The state-by-state approach has been long, dry, and ineffective with less than one-third of states allowing same-sex marriage. The federal government, nationwide, should determine same-sex marriage rights, not the states.
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Same-sex marriage debates have enthralled the nation, but a further question remains: should the decision to lift same-sex marriage bans be left for states to decide?

The constitutional amendment banning same-sex marriage was approved months after California’s Supreme Court had ruled that gays and lesbians had the right to marry in 2008. A state’s decision had overpowered a federal one in the state of California.

The state-by-state approach has been long, dry, and ineffective with less than one-third of states allowing same-sex marriage. The federal government, nationwide, should determine same-sex marriage rights, not the states.

A nationwide approach would allow the freedom for all members of the LGBTQ community to marry however, wherever and whenever they choose to do so. A couple from California should not have to drive to Washington to be able to get married, only to come back to a state that hasn’t yet accepted their decision to do so.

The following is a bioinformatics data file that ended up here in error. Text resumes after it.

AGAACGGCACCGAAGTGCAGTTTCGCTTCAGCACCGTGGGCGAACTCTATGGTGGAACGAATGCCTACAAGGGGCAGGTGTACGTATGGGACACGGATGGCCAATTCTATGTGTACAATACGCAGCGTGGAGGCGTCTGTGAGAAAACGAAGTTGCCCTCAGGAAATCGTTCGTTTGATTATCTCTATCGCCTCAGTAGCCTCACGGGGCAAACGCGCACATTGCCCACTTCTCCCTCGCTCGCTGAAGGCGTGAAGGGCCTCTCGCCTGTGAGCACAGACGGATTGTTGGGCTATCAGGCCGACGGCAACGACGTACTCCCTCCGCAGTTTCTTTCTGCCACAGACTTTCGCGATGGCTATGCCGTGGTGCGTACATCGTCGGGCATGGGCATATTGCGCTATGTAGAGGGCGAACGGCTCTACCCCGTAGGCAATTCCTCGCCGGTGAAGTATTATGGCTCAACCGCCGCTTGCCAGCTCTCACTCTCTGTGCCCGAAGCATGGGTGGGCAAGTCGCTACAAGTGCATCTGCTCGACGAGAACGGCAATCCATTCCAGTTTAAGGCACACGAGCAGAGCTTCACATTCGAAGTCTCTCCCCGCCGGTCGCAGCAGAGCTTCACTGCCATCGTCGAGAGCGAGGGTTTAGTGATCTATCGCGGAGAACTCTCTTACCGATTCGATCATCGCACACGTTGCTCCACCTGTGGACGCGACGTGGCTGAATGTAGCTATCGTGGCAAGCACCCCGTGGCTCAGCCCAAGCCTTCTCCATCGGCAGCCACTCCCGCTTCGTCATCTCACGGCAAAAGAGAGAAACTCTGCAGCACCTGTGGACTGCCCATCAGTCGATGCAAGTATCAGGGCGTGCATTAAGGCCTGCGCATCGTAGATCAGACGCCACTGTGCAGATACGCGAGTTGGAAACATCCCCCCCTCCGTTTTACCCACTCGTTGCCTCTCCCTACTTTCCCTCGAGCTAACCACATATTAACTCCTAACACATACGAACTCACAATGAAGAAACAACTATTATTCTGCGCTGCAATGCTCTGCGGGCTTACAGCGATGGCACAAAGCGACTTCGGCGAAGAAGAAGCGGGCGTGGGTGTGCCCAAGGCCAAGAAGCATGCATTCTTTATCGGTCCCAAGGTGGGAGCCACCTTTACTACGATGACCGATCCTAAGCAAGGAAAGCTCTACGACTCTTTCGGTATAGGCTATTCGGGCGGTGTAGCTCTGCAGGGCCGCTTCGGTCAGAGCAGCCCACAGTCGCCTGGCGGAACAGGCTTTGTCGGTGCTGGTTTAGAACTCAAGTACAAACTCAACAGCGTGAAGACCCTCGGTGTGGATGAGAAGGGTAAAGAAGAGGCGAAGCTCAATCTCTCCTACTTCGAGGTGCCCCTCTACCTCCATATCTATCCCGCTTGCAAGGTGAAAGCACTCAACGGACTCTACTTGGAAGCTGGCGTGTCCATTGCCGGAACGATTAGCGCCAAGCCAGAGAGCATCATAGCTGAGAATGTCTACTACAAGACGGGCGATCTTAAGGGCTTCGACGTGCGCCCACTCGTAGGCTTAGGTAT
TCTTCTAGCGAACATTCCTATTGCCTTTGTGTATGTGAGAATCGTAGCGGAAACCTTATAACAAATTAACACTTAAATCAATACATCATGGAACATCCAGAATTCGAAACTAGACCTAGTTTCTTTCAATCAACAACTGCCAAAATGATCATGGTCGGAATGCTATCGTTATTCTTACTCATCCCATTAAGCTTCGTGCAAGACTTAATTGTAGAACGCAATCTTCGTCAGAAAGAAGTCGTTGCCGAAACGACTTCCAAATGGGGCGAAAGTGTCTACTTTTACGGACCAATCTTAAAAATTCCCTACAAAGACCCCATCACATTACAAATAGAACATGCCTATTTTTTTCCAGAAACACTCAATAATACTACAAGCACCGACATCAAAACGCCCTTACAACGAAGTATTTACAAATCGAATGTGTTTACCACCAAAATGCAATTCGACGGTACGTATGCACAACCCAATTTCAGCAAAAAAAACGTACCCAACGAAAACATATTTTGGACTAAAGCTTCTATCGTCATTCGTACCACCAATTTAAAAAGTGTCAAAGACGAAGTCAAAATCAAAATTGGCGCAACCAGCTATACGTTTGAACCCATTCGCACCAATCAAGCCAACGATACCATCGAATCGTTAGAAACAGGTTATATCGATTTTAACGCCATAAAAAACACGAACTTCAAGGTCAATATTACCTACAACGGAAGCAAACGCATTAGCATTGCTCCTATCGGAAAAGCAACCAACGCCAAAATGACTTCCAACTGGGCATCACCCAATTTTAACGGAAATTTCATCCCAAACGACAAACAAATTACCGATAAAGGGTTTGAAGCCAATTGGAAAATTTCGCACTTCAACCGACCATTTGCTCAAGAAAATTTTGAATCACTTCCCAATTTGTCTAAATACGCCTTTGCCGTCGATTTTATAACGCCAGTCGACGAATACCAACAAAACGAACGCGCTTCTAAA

This issue has been a heated debate in the courts ever since 2008. Iowa, Massachusetts, New York, Maryland, Vermont, Maine, New Hampshire, Connecticut, Washington, and the District of Columbia have allowed same sex marriages.

On Dec. 7, 2012, the U.S. Supreme court jumped into the debate of same-sex marriage by agreeing to hear two cases, California’s Hollingsworth vs. Perry, No. 12-144 and New York’s U.S. vs. Windsor, No. 12-307, that challenge state and federal laws that define marriage and its benefits to include only unions of a man and a woman, as in the Defense of Marriage Act passed in 1996 (DOMA).

According to gaymarriage.procon.org, “Gay marriage is protected by the Constitution’s commitments to liberty and equality. The U.S. Supreme Court declared in 1974’s Cleveland Board of Education v. LaFleur that the “freedom of personal choice in matters of marriage and family life is one of the liberties protected by the due process clause.” US District Judge Vaughn Walker wrote on Aug. 4, 2010 that Proposition 8 in California banning gay marriage was “unconstitutional under both the due process and equal protection clauses.’”

Even President Obama seemed to push for a nationwide approach to the whole matter.

“Our journey is not complete until our gay brothers and sisters are treated like anyone else under the law,” Obama said in his inaugural speech. “For if we are truly created equal, then surely the love we commit to one another must be equal as well.”

The whole debate has the Supreme Court quickly and deeply involved. It should follow suit to make the decision to lift the ban off the entire country.

www.gaymarriage.procon.org,

http://www.politico.com/story/2013/01/president-barack-obamas-2013-inaugural-address-full-text-86497_Page4.html

http://practice.findlaw.com/practice-guide/u-s-supreme-court-to-hear-two-same-sex-marriage-cases-in-2013.html

http://www.ncsl.org/issues-research/human-services/same-sex-marriage-overview.aspx

 

 

 

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